Now there must be a BUT here yes? Else this article wouldn’t belong on this web site. And here is the BUT. With my long interest in Cryptocorynes I thought it would be interesting to meet up with Jan Bastmeijer, the king of the Crypts. However, with Jan in the USA for the Aquatic Gardeners Association (A.G.A.) convention and me with no wheels to travel the 200 kilometres to get there, it was going to be an outside chance at best. Well Jan was back just before I was due to return home, my brother in law involuntarily volunteered to drive me and most importantly there was a time slot that suited all.
ON THE WAY.
So it was that we set of for Emmen on Friday morning the 26/11/2004, complete with detailed route plan from the internet, drinks, biscuits and music (what more do you need!). On the way we passed through some interesting areas like the Betuwe, a large protected area dedicated to native flora and fauna. Generally thought the country side was flat, featureless and misty. After just a couple of hours driving we had arrived, just after lunch time. Now for all you Aussies, a 200km drive is a very long drive for a Dutchman, its like the other side of the Country you know. We got a very friendly welcome from the Bastmeijer’s and were soon chatting away over a cup of coffee and some chocolate. Jan’s home is situated a couple of kilometers outside of this small country town, adjacent to a beech wood forest. A very peaceful location that would be the envy of many Dutch city dwellers.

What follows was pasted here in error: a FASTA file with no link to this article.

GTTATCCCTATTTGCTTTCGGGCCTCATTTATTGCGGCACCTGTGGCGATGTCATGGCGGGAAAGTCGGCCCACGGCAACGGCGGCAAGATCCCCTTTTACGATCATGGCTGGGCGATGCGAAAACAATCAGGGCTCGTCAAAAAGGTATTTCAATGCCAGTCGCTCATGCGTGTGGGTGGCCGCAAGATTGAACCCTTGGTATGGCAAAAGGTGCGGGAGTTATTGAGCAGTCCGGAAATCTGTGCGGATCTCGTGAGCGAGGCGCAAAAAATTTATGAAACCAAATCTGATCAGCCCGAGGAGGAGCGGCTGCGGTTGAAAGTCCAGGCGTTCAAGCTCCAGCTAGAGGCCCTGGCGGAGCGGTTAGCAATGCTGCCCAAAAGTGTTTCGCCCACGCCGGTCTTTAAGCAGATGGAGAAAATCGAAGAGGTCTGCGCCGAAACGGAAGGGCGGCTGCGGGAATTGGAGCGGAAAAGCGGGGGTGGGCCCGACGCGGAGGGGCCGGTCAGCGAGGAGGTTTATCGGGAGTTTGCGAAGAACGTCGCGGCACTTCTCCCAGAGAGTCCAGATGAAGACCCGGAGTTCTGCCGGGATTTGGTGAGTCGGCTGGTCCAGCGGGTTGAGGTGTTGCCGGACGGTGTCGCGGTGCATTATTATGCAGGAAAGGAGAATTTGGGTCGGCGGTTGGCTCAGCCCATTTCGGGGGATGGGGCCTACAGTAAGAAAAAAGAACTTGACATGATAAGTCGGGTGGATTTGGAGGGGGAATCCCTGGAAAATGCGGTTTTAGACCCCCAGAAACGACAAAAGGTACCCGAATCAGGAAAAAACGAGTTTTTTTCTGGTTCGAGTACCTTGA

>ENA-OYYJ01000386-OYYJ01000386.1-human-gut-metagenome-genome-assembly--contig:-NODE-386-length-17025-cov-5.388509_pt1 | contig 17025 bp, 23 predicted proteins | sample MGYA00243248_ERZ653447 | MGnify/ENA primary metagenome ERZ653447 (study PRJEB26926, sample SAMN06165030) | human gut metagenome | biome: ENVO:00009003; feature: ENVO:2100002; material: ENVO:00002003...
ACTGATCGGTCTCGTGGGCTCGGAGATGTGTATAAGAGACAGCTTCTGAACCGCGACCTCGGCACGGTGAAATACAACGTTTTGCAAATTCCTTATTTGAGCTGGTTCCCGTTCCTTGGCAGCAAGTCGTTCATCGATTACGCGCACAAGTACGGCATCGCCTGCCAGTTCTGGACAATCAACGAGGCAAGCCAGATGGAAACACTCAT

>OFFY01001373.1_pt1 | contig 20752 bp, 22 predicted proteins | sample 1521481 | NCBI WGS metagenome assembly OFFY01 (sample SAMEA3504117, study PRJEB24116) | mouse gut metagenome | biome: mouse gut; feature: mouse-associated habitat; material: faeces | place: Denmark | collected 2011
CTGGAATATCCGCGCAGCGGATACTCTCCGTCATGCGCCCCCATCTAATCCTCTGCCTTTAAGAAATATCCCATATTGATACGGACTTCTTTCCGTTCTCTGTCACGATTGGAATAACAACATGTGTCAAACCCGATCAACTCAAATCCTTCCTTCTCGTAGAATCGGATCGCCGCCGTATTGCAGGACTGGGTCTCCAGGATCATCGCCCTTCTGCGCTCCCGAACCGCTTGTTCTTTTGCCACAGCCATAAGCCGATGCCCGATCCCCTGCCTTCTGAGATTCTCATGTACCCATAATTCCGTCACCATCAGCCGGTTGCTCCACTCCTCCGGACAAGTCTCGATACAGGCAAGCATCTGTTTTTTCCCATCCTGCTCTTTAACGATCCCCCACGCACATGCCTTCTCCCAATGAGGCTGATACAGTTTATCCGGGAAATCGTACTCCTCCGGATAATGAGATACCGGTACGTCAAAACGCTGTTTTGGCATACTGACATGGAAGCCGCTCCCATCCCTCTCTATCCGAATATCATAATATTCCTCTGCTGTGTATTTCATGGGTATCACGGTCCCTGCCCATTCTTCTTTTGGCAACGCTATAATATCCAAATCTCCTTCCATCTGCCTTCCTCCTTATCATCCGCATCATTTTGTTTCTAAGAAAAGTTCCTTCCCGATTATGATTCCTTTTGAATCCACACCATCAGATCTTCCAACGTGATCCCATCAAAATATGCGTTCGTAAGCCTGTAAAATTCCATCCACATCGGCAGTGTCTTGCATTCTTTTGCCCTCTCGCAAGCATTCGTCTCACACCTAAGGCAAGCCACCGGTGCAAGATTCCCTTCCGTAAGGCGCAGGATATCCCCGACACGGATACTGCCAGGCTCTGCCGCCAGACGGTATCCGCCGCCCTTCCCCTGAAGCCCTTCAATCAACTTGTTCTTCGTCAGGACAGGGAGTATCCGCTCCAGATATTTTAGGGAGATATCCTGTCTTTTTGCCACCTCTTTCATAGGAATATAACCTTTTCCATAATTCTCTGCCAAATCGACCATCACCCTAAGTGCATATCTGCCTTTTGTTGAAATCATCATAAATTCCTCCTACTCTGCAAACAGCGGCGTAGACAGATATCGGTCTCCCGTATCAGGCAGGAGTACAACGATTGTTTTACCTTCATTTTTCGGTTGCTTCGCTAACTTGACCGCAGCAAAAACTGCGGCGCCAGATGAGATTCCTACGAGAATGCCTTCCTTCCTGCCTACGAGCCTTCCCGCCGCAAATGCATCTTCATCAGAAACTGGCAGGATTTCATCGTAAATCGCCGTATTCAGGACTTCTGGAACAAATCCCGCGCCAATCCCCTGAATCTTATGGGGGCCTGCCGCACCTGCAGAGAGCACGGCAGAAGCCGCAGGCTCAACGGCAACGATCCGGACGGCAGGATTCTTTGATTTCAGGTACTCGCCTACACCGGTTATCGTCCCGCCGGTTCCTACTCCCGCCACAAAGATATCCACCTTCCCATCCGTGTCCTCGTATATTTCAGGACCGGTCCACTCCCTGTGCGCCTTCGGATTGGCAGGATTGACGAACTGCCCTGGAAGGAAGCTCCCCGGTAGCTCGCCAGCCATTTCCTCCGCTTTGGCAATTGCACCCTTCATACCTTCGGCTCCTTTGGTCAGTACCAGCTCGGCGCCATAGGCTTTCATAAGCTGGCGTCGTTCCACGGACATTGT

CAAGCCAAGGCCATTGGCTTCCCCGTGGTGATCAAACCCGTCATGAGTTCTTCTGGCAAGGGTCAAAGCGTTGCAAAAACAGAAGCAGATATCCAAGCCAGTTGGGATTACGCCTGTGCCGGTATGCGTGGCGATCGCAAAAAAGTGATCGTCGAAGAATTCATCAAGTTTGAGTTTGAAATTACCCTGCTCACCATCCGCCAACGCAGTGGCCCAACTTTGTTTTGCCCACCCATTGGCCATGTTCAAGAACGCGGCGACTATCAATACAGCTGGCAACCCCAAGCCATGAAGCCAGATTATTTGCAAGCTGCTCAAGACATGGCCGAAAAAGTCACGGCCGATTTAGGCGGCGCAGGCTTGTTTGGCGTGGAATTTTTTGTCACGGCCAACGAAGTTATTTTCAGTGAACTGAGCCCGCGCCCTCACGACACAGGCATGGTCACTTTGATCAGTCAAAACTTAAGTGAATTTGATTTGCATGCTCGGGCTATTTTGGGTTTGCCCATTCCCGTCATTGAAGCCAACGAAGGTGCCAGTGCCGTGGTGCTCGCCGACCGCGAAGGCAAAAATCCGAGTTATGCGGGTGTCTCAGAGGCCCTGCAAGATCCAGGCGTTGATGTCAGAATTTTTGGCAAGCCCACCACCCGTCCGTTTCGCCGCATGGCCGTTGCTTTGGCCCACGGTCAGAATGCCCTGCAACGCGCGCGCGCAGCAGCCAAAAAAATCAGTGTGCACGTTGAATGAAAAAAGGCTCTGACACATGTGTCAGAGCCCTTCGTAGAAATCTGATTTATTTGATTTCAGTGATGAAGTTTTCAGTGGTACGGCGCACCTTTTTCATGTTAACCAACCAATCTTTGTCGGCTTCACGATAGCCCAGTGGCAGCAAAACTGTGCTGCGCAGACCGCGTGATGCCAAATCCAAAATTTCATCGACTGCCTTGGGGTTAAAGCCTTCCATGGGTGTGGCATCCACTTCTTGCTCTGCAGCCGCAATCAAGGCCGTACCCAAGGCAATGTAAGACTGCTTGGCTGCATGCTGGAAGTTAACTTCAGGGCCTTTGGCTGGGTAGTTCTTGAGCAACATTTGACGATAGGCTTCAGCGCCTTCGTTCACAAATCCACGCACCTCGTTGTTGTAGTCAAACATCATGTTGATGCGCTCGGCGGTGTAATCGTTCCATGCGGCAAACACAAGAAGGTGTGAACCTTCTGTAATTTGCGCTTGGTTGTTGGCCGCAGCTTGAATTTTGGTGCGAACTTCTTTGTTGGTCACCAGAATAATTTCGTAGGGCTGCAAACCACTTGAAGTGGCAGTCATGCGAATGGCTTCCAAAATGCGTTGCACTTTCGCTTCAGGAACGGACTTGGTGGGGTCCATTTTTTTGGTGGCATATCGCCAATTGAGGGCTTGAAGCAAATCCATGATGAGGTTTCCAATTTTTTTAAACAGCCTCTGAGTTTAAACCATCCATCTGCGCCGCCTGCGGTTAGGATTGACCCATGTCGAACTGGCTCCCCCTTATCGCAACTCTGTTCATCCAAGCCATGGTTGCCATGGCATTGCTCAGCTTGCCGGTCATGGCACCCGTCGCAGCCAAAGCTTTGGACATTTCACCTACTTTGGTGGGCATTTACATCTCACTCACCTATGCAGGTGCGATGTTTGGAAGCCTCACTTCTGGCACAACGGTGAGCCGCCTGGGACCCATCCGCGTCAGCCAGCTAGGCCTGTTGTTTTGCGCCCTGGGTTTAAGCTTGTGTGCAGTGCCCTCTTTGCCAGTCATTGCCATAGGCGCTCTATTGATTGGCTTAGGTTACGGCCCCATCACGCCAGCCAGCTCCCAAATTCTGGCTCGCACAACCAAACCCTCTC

THE CRYPT ROOM.